Defense Secretary Leon Panetta speaks during a news conference at the Pentagon… (Mark Wilson / Getty Images )
WASHINGTON -- Congressional Republicans have launched a drumbeat of opposition to Pentagon cuts they agreed to last summer as part of the debt deal with President Obama, and want to shift the burden of cuts to food stamps, school lunches and other domestic programs.
Armed with an industry-backed analysis that shows the loss of 2 million jobs – particularly hitting the aerospace industry in California and the critical swing state of Virginia -- Republicans are blaming Obama in an attack that stretches from Washington to the presidential campaign trail.
The House overwhelmingly approved legislation Wednesday that would require an administration investigation into the economic toll of the looming cuts.
The GOP strategy comes as Americans, after a decade of wars, are wary of more military spending and want investments on the homefront to create jobs.
Attempts Wednesday to criticize the president’s leadership as commander in chief bumped up against the military successes Obama has achieved in the killing of Osama bin Laden and ending the war in Iraq.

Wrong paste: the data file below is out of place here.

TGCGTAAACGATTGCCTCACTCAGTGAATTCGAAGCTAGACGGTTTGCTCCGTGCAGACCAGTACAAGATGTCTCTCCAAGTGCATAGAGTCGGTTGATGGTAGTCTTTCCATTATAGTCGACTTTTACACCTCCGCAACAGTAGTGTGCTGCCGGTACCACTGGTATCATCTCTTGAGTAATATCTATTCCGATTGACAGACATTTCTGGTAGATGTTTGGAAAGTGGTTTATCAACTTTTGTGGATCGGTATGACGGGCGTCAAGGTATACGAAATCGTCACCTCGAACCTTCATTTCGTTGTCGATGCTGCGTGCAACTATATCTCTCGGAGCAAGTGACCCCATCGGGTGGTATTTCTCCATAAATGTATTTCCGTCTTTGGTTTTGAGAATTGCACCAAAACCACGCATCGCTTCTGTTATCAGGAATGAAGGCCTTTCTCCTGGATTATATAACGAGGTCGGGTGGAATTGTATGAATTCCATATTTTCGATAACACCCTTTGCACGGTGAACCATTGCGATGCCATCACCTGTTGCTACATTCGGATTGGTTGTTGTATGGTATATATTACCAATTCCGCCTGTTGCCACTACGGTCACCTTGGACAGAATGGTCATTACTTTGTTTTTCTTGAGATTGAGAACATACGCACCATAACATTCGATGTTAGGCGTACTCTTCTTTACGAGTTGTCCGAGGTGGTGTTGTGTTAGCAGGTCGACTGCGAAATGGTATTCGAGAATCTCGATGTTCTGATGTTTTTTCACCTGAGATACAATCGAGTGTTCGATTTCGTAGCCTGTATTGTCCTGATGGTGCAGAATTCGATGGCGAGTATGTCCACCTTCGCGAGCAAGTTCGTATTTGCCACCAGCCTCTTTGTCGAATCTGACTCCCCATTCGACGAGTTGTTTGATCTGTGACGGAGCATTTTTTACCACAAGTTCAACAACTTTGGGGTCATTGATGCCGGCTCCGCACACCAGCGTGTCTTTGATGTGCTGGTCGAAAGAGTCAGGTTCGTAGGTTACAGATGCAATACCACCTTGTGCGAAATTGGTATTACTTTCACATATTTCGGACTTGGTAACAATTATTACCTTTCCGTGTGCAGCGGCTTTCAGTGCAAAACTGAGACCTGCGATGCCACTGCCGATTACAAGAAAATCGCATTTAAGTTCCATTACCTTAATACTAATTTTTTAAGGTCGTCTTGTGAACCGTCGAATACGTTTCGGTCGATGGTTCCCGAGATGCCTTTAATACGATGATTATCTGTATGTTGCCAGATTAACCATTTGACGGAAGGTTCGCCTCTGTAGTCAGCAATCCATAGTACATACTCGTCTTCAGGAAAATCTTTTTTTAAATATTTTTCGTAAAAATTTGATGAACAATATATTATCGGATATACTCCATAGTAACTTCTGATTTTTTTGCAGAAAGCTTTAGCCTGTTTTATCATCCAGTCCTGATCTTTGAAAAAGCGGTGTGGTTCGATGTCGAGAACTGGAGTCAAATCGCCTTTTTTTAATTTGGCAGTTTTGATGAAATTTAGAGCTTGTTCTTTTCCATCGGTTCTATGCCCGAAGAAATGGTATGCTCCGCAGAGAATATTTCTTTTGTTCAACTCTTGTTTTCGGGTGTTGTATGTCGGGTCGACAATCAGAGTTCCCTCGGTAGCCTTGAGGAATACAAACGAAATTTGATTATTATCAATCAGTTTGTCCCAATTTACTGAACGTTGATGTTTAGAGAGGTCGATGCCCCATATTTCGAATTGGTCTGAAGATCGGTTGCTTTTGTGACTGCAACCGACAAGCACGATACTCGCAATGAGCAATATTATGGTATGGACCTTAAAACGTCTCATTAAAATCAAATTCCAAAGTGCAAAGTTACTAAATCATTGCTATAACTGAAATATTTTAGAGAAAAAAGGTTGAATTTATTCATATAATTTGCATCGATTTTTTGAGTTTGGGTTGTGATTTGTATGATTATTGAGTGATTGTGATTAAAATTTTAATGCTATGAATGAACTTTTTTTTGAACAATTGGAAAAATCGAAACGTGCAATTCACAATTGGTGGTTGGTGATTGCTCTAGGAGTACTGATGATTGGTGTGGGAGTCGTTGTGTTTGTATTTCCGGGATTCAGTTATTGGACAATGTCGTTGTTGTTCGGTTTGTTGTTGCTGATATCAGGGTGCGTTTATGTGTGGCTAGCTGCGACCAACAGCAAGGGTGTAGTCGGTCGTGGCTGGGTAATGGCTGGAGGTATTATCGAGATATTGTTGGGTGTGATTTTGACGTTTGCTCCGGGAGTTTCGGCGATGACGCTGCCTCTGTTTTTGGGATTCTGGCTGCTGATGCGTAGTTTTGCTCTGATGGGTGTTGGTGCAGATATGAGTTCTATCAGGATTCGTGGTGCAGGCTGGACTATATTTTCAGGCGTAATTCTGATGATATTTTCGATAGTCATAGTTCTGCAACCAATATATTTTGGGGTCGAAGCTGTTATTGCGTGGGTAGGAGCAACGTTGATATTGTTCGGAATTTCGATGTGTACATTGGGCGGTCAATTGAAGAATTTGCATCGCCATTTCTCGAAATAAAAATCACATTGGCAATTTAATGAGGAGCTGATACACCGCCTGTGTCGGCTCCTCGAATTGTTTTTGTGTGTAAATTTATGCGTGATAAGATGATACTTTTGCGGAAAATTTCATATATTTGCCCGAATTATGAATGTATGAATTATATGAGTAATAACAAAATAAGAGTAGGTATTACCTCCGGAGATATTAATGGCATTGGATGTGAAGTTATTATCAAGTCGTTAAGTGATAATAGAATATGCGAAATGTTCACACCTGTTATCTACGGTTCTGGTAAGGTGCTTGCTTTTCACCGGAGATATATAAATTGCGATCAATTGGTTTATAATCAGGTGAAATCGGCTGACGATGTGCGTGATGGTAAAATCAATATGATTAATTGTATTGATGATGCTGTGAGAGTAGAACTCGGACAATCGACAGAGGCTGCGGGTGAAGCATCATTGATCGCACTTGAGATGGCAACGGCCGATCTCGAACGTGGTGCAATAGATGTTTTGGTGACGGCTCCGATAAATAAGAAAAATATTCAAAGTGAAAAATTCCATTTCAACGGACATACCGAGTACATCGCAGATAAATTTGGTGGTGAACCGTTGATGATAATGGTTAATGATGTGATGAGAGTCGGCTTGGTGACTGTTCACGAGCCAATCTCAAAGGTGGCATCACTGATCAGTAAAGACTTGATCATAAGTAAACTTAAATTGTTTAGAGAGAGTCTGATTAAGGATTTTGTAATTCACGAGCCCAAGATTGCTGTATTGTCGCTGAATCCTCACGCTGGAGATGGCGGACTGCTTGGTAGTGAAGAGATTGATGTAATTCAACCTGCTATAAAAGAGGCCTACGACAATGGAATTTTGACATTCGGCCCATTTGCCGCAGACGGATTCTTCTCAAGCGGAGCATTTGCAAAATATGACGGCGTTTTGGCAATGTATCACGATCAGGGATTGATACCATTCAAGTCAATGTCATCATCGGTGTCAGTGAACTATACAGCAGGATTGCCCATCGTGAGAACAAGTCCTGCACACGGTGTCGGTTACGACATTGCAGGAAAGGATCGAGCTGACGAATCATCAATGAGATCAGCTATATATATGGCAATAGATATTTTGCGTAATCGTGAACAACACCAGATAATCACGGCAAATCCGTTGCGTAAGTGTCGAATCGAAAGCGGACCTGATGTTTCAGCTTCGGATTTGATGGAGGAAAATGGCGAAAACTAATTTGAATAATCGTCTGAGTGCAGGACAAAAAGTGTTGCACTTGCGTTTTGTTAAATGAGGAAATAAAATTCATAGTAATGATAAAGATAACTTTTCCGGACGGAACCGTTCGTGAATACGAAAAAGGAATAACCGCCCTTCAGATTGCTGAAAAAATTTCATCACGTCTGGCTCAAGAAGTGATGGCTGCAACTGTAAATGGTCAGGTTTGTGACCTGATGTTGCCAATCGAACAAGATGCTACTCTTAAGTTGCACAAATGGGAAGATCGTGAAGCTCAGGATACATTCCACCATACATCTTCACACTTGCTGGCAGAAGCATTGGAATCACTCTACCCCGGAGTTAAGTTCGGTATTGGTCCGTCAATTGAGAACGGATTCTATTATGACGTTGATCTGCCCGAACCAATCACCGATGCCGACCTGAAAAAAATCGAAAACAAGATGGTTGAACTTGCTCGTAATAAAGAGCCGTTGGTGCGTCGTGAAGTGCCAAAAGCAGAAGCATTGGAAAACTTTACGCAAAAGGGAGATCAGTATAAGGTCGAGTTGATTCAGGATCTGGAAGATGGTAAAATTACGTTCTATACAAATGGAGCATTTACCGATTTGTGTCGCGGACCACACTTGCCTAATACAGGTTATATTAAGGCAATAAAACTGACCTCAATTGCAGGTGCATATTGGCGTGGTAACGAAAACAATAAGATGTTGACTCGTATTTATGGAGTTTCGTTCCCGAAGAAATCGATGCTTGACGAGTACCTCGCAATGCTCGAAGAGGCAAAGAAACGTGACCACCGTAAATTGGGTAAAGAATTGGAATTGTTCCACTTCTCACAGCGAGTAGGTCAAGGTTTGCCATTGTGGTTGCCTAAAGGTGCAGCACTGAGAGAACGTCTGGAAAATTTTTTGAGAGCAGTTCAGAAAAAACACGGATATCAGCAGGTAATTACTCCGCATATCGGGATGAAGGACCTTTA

“As commander in chief, the president has many responsibilities, but at the top of the list is to make sure that our country is secure,” said Rep. Cathy McMorris Rodgers (R-Wash.), who is the liaison between Mitt Romney’s presidential campaign and Republicans on the Hill.
The White House and its Democratic allies on Capitol Hill have shown no interest sparing the Pentagon at the expense of further carving into nondefense accounts, which already face cuts equal to those at the Pentagon as part of the summer debt deal.
As Obama met privately Wednesday with Defense Secretary Leon Panetta, who has warned that the cuts would devastate the military, Democrats turned up the volume on their call for wealthy Americans to pay higher taxes to help balance the books.
Even though many Democrats are also worried about Pentagon cuts, they prefer an approach that would raise tax rates, set to expire in December, on incomes beyond $200,000 a year for individuals or $250,000 for married couples, to bolster revenues.
Neither Congress nor the White House expected the $110 billion in cuts across most discretionary accounts in the federal budget would actually happen. As they agreed to the debt deal last summer, they assumed an alternative would emerge.
But as Washington heads toward the year-end "fiscal cliff,” compromise remains out of reach.
The stalemate is the same that has dogged lawmakers and the administration for the last 18 months, as they are unable to devise a plan that would reduce deficits by $1.2 trillion over the next decade.
During last year’s deal, they agreed to the automatic, across-the-board cuts as a last resort, but lawmakers now say that approach should be better tailored toward priorities.
Nearly all Democrats joined Republicans in passing the measure Wednesday to seek the study. A similar measure has been proposed in the Senate.
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